What I needed to do was clean everything up, take more time to establish a consistent style, then make sure that style was used in every part of the game. It retrospect, it was a hot mess.

2. Complexity Over Polish

This is a personal bad habit: making things too complex. In this case, my desire to provide enough ‘feature flair’ caused me to end up with many half baked features and not enough refined systems. As Michael Westgarth from IndieGameHQ writes:

Citing Contra as an inspiration, it then seems odd that Kee-Won Hong has gone for a more complicated control scheme. The A and D keys move the player left and right, S lets players drop through specific platforms, W jumps and double jumps, R reloads, Q switches weapon, the shift key must be held to sprint and E is held down to hack. This is all carried out while aiming and shooting with the mouse. If Contract Work’s control scheme sounds cumbersome, that’s because it is.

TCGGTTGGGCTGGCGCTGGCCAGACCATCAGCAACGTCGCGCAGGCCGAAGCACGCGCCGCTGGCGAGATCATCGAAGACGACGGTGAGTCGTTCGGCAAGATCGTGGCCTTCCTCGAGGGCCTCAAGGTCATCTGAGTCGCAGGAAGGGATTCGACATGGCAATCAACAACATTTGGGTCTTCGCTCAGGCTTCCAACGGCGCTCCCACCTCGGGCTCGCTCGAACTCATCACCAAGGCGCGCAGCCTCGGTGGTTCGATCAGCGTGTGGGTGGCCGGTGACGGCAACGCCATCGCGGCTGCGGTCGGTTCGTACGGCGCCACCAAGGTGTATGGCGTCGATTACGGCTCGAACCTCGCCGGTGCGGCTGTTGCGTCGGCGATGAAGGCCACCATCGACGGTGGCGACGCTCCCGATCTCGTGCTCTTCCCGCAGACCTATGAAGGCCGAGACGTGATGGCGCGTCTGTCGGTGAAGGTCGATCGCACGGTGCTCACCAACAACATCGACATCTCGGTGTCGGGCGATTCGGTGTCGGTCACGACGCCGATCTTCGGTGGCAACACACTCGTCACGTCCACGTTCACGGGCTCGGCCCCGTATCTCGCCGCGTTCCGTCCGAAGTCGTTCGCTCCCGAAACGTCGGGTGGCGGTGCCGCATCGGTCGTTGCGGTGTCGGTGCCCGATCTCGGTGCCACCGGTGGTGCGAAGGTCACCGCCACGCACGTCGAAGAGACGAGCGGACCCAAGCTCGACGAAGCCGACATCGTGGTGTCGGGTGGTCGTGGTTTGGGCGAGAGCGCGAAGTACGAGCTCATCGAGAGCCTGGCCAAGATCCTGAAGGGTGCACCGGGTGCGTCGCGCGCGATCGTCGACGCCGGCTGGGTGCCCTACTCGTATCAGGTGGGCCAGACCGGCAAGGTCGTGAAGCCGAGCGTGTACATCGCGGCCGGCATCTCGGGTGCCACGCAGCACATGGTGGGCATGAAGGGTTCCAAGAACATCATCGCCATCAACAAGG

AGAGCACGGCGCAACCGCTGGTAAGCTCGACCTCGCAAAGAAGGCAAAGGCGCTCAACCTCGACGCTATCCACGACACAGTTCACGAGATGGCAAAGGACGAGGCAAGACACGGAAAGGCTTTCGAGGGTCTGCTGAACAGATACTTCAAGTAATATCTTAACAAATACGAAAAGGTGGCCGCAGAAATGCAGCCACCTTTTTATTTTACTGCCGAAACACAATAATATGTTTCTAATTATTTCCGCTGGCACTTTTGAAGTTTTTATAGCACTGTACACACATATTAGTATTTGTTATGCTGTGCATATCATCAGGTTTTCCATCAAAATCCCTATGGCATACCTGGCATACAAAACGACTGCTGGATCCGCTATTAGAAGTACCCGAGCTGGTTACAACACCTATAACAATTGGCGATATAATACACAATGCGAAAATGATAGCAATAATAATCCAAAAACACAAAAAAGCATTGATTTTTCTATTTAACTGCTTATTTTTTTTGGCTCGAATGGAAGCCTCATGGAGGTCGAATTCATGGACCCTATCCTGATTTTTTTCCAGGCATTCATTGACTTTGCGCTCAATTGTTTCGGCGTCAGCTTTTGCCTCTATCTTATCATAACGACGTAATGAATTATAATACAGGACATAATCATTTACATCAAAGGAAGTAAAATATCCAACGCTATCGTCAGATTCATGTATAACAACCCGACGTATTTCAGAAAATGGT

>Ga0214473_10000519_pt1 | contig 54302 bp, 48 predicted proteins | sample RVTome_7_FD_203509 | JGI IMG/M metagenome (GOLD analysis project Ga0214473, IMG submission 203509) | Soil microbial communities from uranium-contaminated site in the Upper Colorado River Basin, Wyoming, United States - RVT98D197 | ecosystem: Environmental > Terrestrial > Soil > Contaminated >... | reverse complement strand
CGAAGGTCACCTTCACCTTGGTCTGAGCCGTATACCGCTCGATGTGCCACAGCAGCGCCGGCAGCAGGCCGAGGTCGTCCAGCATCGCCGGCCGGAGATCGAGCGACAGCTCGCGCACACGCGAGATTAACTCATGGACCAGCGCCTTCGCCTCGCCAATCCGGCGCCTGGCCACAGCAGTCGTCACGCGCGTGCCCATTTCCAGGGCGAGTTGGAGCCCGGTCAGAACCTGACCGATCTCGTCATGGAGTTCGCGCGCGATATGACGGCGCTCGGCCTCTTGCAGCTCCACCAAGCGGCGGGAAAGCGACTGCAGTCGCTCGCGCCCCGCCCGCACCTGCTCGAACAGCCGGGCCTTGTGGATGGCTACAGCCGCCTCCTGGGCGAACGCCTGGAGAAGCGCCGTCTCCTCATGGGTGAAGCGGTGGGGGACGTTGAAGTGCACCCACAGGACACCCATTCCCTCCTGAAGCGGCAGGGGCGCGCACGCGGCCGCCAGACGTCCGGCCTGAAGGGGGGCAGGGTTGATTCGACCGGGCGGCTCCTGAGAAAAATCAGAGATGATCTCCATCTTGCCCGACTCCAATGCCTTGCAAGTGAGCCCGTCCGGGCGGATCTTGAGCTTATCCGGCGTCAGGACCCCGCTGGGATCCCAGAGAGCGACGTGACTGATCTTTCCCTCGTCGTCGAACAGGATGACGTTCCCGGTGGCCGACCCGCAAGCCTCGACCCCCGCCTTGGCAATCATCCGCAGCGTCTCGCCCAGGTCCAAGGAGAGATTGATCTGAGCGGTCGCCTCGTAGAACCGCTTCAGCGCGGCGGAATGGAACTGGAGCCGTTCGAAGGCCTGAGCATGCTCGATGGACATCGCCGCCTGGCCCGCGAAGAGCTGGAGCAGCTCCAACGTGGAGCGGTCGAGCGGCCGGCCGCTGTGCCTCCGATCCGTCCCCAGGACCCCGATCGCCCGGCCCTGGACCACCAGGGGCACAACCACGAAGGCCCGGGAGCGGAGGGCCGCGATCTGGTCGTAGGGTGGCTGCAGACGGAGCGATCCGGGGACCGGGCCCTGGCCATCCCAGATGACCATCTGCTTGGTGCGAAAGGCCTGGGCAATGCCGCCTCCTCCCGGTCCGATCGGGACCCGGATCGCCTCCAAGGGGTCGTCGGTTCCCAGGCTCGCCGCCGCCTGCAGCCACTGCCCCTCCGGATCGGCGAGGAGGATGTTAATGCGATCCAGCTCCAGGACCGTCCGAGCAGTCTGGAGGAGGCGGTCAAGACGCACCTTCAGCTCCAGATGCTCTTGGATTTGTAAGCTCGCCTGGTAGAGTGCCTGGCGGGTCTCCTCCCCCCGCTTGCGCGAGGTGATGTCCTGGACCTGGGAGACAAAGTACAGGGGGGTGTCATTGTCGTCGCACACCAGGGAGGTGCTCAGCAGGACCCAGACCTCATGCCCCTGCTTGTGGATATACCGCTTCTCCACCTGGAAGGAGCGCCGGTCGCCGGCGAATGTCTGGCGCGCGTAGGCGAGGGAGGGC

And he’s right! Somewhere along the line, a simple side scroller grew into this mess of keys and controls. Perhaps Steve Jobs said it best: “Simple can be harder than complex: You have to work hard to get your thinking clean to make it simple”. And I don’t think I worked hard enough.

3. It’s boring

The dreaded b-word. I don’t know if there’s an easy fix, but the answer isn’t to add more features! For Contract Work, I think the answer may lie in ‘juiciness’ – making every jump, shot and movement feel good. If you want an example of a game that does this well, check out Towerfall. These guys also do a pretty good job showing how juiciness makes a game better: Juice it or Lose It!

The Business Things

For the past almost 10 years I’ve been building software, but I’m totally new and awful at selling it! Here’s just a couple things I did badly:

4. Demo zzzzz

To start playing you have to register an account (booo!). Then you get to play the ‘demo mode’, which starts with the training level and sloow basic levels…not a good way to sell the excitement and mystery of the full product.